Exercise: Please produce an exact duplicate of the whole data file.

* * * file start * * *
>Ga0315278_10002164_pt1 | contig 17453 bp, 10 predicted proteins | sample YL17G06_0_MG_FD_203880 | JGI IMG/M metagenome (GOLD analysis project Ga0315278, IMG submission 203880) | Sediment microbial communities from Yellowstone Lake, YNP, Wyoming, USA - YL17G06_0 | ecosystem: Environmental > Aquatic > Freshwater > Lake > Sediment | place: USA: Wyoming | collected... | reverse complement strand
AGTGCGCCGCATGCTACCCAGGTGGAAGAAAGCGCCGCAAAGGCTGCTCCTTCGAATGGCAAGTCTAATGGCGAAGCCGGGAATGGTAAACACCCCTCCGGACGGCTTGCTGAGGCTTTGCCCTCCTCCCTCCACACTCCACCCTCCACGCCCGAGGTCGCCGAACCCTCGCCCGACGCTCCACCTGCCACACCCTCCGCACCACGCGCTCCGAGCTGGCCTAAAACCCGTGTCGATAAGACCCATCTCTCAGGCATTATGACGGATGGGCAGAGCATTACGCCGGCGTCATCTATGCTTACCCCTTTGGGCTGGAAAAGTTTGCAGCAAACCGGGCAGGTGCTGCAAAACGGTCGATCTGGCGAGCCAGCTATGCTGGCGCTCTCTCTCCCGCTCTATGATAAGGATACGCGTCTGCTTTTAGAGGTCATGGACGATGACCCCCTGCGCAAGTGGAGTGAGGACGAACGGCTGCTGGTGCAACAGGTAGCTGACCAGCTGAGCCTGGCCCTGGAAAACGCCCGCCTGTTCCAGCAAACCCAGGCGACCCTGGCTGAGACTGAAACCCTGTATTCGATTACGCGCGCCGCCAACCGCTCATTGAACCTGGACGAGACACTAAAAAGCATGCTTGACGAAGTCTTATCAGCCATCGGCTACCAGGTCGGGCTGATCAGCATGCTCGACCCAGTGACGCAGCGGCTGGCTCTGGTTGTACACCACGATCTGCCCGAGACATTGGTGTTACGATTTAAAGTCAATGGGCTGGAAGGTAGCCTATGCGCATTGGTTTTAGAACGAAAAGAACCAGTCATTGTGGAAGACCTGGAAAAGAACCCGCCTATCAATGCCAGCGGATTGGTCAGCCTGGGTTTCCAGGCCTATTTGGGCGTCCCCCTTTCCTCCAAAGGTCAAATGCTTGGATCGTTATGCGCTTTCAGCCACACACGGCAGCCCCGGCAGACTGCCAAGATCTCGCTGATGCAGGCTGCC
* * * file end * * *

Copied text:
>Ga0315278_10002164_pt1 | contig 17453 bp, 10 predicted proteins | sample YL17G06_0_MG_FD_203880 | JGI IMG/M metagenome (GOLD analysis project Ga0315278, IMG submission 203880) | Sediment microbial communities from Yellowstone Lake, YNP, Wyoming, USA - YL17G06_0 | ecosystem: Environmental > Aquatic > Freshwater > Lake > Sediment | place: USA: Wyoming | collected... | reverse complement strand
AGTGCGCCGCATGCTACCCAGGTGGAAGAAAGCGCCGCAAAGGCTGCTCCTTCGAATGGCAAGTCTAATGGCGAAGCCGGGAATGGTAAACACCCCTCCGGACGGCTTGCTGAGGCTTTGCCCTCCTCCCTCCACACTCCACCCTCCACGCCCGAGGTCGCCGAACCCTCGCCCGACGCTCCACCTGCCACACCCTCCGCACCACGCGCTCCGAGCTGGCCTAAAACCCGTGTCGATAAGACCCATCTCTCAGGCATTATGACGGATGGGCAGAGCATTACGCCGGCGTCATCTATGCTTACCCCTTTGGGCTGGAAAAGTTTGCAGCAAACCGGGCAGGTGCTGCAAAACGGTCGATCTGGCGAGCCAGCTATGCTGGCGCTCTCTCTCCCGCTCTATGATAAGGATACGCGTCTGCTTTTAGAGGTCATGGACGATGACCCCCTGCGCAAGTGGAGTGAGGACGAACGGCTGCTGGTGCAACAGGTAGCTGACCAGCTGAGCCTGGCCCTGGAAAACGCCCGCCTGTTCCAGCAAACCCAGGCGACCCTGGCTGAGACTGAAACCCTGTATTCGATTACGCGCGCCGCCAACCGCTCATTGAACCTGGACGAGACACTAAAAAGCATGCTTGACGAAGTCTTATCAGCCATCGGCTACCAGGTCGGGCTGATCAGCATGCTCGACCCAGTGACGCAGCGGCTGGCTCTGGTTGTACACCACGATCTGCCCGAGACATTGGTGTTACGATTTAAAGTCAATGGGCTGGAAGGTAGCCTATGCGCATTGGTTTTAGAACGAAAAGAACCAGTCATTGTGGAAGACCTGGAAAAGAACCCGCCTATCAATGCCAGCGGATTGGTCAGCCTGGGTTTCCAGGCCTATTTGGGCGTCCCCCTTTCCTCCAAAGGTCAAATGCTTGGATCGTTATGCGCTTTCAGCCACACACGGCAGCCCCGGCAGACTGCCAAGATCTCGCTGATGCAGGCTGCC